Given the important role food plays in Chinese culture, it is not surprising that the Chinese have developed strong traditions with respect to meal planning. Many foods have symbolic connotations, representing everything from wealth to a long life.
Chinese Meals Take a Different Path
The Chinese approach to the preparation and serving of food is very different from what Westerners are familiar with. A Chinese meal might begin with soup and appetizers. However, soup also may be served with the other main dishes—soup is considered to be a beverage, and is often the only liquid served with a meal. This is particularly true of "thin" soups, such as egg drop soup.
Instead of a main course, several different dishes are served. The dishes are all served at once, communal style, with everyone helping themselves from the same dish. (A serving hint: for casual meals people often dispense with serving spoons altogether, relying on their chopsticks instead).
For dessert, the Chinese normally prefer fresh fruit. When they do indulge in something special, instead of being loaded with sugar, the desserts are frequently filled with sweet and savory ingredients, from taro to sweet red bean paste.
And what about tea? After all, tea is China’s national drink. There are literally hundreds of types of tea cultivated in China. However, tea is frequently drunk after, instead of during, the meal. This allows the tea drinker to take full advantage of its ability to aid in digestion.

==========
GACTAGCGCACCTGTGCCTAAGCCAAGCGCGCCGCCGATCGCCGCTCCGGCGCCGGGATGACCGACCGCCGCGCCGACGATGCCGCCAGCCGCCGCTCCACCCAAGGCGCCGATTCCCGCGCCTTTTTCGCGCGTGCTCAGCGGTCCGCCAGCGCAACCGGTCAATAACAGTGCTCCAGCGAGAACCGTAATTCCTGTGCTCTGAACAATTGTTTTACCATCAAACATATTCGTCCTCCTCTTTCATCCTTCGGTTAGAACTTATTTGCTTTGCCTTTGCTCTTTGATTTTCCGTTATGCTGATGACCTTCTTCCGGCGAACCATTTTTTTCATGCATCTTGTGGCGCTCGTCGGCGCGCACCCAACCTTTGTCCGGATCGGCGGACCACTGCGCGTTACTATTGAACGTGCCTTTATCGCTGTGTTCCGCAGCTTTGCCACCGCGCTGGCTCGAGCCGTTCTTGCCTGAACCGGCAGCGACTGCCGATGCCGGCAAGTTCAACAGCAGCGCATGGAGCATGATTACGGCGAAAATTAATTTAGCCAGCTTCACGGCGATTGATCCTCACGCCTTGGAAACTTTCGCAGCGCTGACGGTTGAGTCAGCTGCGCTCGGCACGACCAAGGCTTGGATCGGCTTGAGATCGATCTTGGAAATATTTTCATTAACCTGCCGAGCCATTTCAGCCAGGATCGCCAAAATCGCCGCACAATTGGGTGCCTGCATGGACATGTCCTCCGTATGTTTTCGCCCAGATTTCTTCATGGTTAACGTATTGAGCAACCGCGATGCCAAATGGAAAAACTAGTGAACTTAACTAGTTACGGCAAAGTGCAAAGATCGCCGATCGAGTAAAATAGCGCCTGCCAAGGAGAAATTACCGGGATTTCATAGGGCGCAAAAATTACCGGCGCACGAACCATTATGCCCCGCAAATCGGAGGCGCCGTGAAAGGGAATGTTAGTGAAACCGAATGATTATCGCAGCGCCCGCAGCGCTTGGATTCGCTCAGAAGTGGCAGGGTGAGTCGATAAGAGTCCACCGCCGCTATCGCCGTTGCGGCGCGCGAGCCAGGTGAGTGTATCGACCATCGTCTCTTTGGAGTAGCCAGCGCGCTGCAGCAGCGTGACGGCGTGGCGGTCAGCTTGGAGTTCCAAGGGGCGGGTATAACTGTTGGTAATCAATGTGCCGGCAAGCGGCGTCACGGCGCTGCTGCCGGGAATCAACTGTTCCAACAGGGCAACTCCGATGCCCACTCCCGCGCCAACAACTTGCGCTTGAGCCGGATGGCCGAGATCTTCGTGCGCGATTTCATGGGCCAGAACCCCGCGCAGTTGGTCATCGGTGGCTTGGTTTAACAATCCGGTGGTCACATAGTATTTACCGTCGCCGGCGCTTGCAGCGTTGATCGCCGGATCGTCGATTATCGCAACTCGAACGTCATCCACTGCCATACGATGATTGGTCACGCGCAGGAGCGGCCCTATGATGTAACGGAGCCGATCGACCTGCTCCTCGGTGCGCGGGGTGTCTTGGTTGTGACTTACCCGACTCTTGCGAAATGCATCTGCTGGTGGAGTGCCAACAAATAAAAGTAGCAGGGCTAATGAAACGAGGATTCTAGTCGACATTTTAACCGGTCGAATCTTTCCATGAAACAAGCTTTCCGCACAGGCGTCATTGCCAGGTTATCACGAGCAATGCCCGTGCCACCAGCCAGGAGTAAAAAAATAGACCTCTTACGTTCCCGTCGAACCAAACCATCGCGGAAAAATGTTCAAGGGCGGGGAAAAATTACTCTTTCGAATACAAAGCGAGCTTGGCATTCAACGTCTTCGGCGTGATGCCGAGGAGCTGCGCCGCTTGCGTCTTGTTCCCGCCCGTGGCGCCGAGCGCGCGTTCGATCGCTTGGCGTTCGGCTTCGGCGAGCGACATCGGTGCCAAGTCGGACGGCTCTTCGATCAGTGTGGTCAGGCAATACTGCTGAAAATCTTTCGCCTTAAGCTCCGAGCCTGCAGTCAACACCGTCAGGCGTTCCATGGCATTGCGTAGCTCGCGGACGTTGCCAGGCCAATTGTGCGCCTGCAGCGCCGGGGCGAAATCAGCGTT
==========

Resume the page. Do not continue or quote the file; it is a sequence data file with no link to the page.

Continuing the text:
What Is Typically Served?
A notable difference between Chinese and Western cuisine is the importance of grains. Chinese cooking is really grain- and vegetable-based, with meat, seafood, or poultry playing more of a secondary role. A proper Chinese meal always contains an equal balance of fan (grains, rice or other starches) and cai (cooked meat and vegetables).
The grain portion of the meal frequently consists of rice—it's nearly impossible to exaggerate the importance of rice in Chinese culture. However, it also might consist of a noodle dish, particularly in northern China.
Even Food Needs to Live in Harmony
What really sets Chinese cuisine apart from Western cuisine is the harmonization of the food. For example, cookbook author Helen Chen writes that her mother never served two spicy dishes or two beef dishes in the same meal.
Instead, Chinese cooks strive for a contrast in taste and textures, serving a crisp dish with a soft one, or a bland dish with a spicy one. Furthermore, each individual dish should be visually pleasing—think of the riot of color in a plate of stir-fried beef and broccoli with carrots, for example.
How Much Food to Serve?
As for how much food to serve, plan on having a number of dishes roughly equal to the number of people that will be eating. For example, the menu for a family of 4 or more could consist of one vegetable dish, one meat and one poultry dish, rice, and soup.
If you’re just learning to cook Chinese food, you might want to start with one Chinese dish and serve it with other dishes that you're more familiar with until you get more experience.
Once you’re more comfortable with Chinese cooking, try to strive for variation in the flavors, textures, and the method of cooking the food. This may sound difficult, but deep-fried dishes can be prepared ahead of time and kept warm, while steamed dishes don’t require a lot of attention, freeing you to focus on a last-minute stir-fry.
Simple Sample Menu
- Cream Corn Soup Recipe: The soup is an easy recipe, using canned creamed corn, and can be made ahead of time and reheated if desired.
- Spareribs With Hoisin Sauce Recipe: The spareribs are marinated overnight. They can either be baked ahead of time and reheated, or cooked (along with the rice). while you're stir-frying the beef with snow peas.
- Stir-fried Beef With Snow Peas Recipe: Since you will have time, this should be prepared at the last minute.
- Cooked Rice Recipe: This can be happily cooking away when you reheat the spareribs.